Published on Thursday, October 3, 2002 by the Los Angeles Times
U.S. Losing Iraq Battle at the U.N.
by Maggie Farley and Robin Wright
UNITED NATIONS -- A day after Iraq opened the door to weapons inspections with some limits, a tough U.S. proposal seeking "all necessary means" to force full compliance with past U.N. resolutions appeared to be in trouble Wednesday in the Security Council.
With France proposing an alternative measure designed to delay military intervention, several council members complained that the American approach would more likely lead to war than prevent it.
The shift in attitude, if it holds up, suggested difficult negotiations still ahead for Washington.
"Right now, the U.S. and U.K. don't have enough votes in favor of their proposal," said Ginette de Matha, France's spokeswoman at the world body. "The automatic use of military force is not acceptable."
A Security Council resolution needs support of nine members--and no veto by any of the five nations with permanent seats--the U.S., Britain, China, Russia and France. So far, only Britain has backed the Bush administration's draft resolution, with Colombia hinting that it might also support the measure.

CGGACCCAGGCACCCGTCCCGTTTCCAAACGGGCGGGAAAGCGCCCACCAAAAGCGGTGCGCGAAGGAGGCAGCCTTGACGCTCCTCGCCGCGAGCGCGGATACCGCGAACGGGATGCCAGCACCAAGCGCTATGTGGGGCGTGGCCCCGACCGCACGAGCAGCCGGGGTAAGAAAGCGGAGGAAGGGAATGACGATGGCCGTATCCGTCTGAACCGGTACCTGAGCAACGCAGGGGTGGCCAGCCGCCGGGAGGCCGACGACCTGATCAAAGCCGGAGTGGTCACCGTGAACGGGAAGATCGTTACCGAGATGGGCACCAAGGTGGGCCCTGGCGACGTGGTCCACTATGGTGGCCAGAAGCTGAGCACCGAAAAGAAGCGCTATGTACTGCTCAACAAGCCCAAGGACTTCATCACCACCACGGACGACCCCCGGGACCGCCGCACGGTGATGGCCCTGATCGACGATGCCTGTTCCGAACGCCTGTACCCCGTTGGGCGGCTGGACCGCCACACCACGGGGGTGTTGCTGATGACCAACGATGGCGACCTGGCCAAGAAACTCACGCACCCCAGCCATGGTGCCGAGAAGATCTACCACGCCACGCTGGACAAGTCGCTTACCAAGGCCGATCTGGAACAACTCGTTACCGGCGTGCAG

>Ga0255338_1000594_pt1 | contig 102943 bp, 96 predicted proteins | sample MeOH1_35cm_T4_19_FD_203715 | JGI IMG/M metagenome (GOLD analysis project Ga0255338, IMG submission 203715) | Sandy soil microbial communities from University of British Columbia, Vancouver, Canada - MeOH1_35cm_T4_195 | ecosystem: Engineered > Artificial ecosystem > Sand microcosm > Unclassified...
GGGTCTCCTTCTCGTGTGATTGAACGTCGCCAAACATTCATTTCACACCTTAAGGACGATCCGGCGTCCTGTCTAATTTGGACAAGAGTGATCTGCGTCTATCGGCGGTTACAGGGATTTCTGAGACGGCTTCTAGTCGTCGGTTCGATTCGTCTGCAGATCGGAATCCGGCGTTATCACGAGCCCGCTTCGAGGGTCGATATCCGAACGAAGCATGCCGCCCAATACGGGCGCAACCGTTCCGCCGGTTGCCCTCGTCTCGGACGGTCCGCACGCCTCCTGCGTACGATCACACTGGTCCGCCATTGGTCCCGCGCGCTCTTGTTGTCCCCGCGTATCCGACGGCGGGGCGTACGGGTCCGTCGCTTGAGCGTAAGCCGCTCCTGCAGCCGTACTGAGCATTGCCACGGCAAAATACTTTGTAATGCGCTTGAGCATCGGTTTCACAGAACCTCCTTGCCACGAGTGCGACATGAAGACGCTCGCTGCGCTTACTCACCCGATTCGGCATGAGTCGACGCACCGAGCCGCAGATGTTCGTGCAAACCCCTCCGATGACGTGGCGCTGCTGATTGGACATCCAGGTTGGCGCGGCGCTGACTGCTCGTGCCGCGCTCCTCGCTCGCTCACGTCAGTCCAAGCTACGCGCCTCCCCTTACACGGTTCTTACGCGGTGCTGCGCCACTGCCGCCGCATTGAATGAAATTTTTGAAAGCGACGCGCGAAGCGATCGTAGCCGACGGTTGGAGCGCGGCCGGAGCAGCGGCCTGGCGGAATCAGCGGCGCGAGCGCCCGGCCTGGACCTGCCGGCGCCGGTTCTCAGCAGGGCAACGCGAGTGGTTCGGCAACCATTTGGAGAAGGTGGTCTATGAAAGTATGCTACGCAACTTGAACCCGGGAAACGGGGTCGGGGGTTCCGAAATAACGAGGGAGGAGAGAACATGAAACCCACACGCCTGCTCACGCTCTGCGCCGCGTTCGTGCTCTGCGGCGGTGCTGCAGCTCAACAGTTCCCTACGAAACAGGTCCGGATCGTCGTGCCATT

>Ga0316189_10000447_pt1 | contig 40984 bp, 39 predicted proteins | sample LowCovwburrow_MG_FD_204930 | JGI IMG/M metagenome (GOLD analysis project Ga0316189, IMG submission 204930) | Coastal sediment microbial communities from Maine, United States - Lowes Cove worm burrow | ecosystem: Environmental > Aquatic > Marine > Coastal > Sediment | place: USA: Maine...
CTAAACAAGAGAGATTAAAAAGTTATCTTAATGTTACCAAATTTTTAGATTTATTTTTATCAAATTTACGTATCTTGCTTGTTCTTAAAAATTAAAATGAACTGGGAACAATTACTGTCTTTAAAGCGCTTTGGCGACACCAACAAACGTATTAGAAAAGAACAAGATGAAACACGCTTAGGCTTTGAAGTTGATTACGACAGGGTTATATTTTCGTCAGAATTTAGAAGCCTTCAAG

But encouraged by signs of cooperation by Iraq, the rest of the Security Council seems to be leaning toward France's two-step approach that first allows weapons inspectors a chance to establish whether Iraqi President Saddam Hussein's regime has eliminated any chemical, biological or nuclear weapons and the missiles that would be used to deliver them. If Baghdad fails, the Security Council would need to pass a second resolution authorizing military force.
Though U.S. diplomats delayed the formal introduction of their text in the face of the council's heightened resistance, they said Wednesday that the U.S. would stand firm.
"We'll work it out," said a senior State Department official. "We have a history of prevailing, and we intend to."
The U.S. has drafted a resolution that would give inspectors broad new powers to hunt for suspected weapons of mass destruction and provide them armed security while they conduct their search. If Iraq does not accept the terms within a week of passage or fails to disclose required information within 30 days, the resolution authorizes "all necessary means" to force compliance--in other words, a military attack.
The U.S. text, drafted in consultation with Britain, has other requirements that Security Council members may resist. It demands that Iraq fully disclose the extent of its weapons programs, including the names of scientists who have worked on them. It includes provisions for taking Iraqis and their families out of the country for private interviews, which diplomats say would be an invitation to defect. It also would allow any Security Council member to place a representative on an inspection team to report back to his or her home government, a provision that Iraq probably would view as authorizing intelligence gathering.